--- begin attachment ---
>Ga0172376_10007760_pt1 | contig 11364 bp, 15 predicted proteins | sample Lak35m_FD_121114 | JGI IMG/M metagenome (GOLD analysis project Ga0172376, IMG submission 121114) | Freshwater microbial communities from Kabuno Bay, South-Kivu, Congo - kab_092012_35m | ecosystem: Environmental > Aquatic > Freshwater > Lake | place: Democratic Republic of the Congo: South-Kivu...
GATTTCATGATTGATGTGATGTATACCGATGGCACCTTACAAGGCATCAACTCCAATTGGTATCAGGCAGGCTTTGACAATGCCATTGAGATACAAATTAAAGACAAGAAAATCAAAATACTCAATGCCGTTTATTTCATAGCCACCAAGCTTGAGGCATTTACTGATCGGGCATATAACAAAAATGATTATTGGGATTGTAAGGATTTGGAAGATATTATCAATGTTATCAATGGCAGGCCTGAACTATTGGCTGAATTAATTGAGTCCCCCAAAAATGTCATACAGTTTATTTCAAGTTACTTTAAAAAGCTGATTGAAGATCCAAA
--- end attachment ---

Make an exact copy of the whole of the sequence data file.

>Ga0172376_10007760_pt1 | contig 11364 bp, 15 predicted proteins | sample Lak35m_FD_121114 | JGI IMG/M metagenome (GOLD analysis project Ga0172376, IMG submission 121114) | Freshwater microbial communities from Kabuno Bay, South-Kivu, Congo - kab_092012_35m | ecosystem: Environmental > Aquatic > Freshwater > Lake | place: Democratic Republic of the Congo: South-Kivu...
GATTTCATGATTGATGTGATGTATACCGATGGCACCTTACAAGGCATCAACTCCAATTGGTATCAGGCAGGCTTTGACAATGCCATTGAGATACAAATTAAAGACAAGAAAATCAAAATACTCAATGCCGTTTATTTCATAGCCACCAAGCTTGAGGCATTTACTGATCGGGCATATAACAAAAATGATTATTGGGATTGTAAGGATTTGGAAGATATTATCAATGTTATCAATGGCAGGCCTGAACTATTGGCTGAATTAATTGAGTCCCCCAAAAATGTCATACAGTTTATTTCAAGTTACTTTAAAAAGCTGATTGAAGATCCAAA